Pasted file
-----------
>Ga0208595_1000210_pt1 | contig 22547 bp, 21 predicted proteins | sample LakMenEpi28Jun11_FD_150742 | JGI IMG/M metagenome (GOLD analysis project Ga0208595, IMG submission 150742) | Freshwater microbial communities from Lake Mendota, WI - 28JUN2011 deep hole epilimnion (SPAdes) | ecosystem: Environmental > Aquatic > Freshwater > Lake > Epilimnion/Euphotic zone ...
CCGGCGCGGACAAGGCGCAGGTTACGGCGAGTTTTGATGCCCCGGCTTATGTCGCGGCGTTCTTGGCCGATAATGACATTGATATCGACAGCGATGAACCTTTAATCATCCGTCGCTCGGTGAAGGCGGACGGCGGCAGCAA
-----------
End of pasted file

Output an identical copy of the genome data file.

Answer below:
>Ga0208595_1000210_pt1 | contig 22547 bp, 21 predicted proteins | sample LakMenEpi28Jun11_FD_150742 | JGI IMG/M metagenome (GOLD analysis project Ga0208595, IMG submission 150742) | Freshwater microbial communities from Lake Mendota, WI - 28JUN2011 deep hole epilimnion (SPAdes) | ecosystem: Environmental > Aquatic > Freshwater > Lake > Epilimnion/Euphotic zone ...
CCGGCGCGGACAAGGCGCAGGTTACGGCGAGTTTTGATGCCCCGGCTTATGTCGCGGCGTTCTTGGCCGATAATGACATTGATATCGACAGCGATGAACCTTTAATCATCCGTCGCTCGGTGAAGGCGGACGGCGGCAGCAA